Just do. Just write. JUST WRITE. Forget about everything, just do this damn thing, okay? Just do it. Who cares if it’s not good enough. Who cares if every other writer in the entire universe is better than you and feels smug about it. Who cares. Think about your regrets on your deathbed. Think about how meaningless this existence is and therefore how inane your envy is. Muffle and strap that inner critic of yours to a chair in the basement. JUST DO. Do what your soul wants to do. Do what you were born to do. Do what you were meant to do. Do what you only can do.

Write. Write. Write.

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4 thoughts on “The Self-Hate of Writers Part I: Comparison

  1. I respectfully but completely disagree with you. Envy probably exisited before human beings had the ability to talk. It makes me ask the question “Why? Why does this very ugly emotion exist?” There must be a reason. I think the reason is explained by philosopher Alain de Botton: “our moments of envy… are our covert guides to what we should try to do next.” Envy doesn’t hve to be a waste of time. It can be instructive. Like every other emotion we feel. Is anger a waste of time? Is sadness? Art wouldn’t exist without anger and sadness. Or envy.
    I do agree with you that whatever we feel we should keep writing.

    • That’s okay. 🙂 I respectfully accept your disagreement, if that makes sense? That’s an interesting idea. It probably did exist before we could talk. Maybe we just couldn’t voice it. Is envy a purely human emotion? Did emotions exist before living things did? I think, though it can be instructive, many times it can also be destructive. I also think I might have been exaggerating when I said I hate other writers. I actually am only referring to one writer in my mind who has circulated in my (limited) social circle and was quite smug about his own writerly success. Either way, I completely respect your opinion and I do agree that great art can spring from envy but it could just as easily nip it in the bud.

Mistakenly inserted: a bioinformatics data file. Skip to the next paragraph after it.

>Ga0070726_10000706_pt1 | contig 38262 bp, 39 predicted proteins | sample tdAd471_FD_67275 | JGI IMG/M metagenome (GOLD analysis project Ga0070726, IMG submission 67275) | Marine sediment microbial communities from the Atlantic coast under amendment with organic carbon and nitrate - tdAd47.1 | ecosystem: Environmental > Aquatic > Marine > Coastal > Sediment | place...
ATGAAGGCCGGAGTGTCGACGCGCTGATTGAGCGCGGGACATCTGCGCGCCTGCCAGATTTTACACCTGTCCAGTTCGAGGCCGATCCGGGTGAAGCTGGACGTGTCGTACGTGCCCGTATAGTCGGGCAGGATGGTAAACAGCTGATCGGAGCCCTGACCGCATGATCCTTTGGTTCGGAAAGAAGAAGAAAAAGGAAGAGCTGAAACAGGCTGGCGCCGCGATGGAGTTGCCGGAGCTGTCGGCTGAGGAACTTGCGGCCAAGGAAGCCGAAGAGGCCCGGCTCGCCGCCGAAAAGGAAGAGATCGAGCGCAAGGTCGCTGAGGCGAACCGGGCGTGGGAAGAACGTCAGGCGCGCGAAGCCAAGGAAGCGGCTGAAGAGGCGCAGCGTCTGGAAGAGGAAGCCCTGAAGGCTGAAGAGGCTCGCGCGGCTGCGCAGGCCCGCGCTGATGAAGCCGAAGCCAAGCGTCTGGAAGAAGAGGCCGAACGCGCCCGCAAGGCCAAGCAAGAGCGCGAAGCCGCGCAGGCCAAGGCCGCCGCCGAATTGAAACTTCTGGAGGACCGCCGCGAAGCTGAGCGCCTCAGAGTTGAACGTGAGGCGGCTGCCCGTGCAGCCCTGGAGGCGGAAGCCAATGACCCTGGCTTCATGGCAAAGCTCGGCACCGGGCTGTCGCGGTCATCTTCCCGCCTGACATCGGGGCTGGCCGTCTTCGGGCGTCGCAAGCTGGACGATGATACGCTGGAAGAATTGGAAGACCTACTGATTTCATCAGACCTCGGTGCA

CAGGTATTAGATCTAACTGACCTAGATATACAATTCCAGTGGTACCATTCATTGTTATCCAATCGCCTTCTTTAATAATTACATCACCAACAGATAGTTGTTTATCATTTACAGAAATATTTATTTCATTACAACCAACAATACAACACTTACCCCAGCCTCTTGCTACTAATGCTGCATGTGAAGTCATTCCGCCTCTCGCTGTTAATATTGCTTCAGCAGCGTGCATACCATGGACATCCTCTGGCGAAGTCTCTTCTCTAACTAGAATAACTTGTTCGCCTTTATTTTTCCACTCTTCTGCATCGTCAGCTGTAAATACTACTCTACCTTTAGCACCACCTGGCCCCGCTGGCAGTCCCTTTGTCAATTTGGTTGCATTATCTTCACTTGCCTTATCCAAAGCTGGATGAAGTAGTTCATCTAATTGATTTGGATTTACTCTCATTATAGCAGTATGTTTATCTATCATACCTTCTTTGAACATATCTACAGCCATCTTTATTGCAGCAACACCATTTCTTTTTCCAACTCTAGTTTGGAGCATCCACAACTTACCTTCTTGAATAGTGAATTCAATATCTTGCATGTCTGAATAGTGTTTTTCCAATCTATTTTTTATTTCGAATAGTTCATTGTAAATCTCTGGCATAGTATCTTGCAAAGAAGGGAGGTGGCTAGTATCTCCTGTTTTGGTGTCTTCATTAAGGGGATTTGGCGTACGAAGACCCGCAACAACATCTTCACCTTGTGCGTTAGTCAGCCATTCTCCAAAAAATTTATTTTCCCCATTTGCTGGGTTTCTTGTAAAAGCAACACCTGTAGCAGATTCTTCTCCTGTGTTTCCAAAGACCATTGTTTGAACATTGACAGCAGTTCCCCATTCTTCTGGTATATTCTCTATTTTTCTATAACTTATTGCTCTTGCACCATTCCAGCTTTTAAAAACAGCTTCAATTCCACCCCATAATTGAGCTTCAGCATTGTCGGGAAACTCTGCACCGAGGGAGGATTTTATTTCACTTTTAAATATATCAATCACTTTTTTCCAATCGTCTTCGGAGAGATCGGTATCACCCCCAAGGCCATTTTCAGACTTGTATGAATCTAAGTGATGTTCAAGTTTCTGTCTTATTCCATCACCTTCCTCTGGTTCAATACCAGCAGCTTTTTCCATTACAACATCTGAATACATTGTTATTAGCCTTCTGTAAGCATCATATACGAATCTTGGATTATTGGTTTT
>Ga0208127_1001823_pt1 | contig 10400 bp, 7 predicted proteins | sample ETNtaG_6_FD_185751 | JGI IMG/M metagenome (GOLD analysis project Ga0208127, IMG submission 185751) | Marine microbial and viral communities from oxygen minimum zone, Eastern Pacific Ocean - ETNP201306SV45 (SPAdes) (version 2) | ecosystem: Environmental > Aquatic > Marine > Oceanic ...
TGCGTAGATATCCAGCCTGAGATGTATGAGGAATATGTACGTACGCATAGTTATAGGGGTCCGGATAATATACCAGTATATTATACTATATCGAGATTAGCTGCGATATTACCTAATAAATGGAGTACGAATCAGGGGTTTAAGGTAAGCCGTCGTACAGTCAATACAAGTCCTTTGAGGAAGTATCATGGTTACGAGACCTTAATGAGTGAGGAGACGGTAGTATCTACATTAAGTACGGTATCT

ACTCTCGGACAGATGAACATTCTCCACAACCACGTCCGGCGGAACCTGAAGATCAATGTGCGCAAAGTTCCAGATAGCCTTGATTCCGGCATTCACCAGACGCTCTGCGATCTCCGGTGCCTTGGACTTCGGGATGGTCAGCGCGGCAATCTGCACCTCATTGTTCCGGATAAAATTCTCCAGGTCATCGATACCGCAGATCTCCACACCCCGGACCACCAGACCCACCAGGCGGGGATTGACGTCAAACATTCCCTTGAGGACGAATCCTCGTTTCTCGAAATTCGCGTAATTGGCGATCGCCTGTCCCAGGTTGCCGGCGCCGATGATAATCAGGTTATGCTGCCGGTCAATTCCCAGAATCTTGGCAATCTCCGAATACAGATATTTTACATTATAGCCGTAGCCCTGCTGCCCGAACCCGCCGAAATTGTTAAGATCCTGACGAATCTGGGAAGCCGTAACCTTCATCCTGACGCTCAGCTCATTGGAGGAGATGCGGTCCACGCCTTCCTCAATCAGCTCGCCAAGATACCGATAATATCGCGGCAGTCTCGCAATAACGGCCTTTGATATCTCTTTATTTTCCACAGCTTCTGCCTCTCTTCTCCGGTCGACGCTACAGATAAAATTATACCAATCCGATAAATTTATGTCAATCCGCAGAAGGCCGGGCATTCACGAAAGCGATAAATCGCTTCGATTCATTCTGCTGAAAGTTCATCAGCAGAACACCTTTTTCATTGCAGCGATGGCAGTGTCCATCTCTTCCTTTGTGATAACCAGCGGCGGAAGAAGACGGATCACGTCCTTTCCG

2. I am not a particularly envious person. I don’t covet fancy cars or big houses, or any other material things, but I do envy how good other writers are. I genuinely wish at times that their words were mine. But, that said, sometimes I read pieces and know that I am a 100 times better! haha I put off writing a piece of fiction (I have started, several times, even sent one off to publishers), and I actually like my fiction. Yet, I sit and procrastinate how I don’t have the time, yada yada yada. When in reality, I don’t have the strength to do it (both mental capacity and self-belief). Very inspiring post – good for you!

    • Thank you. Oh, don’t get me started on procrastination. It’s the killer of success. I feel that way too! Like I don’t have the strength, the mental capacity, the willpower! I’m glad you found it inspiring. I wrote it while procrastinating in order to stir up motivation.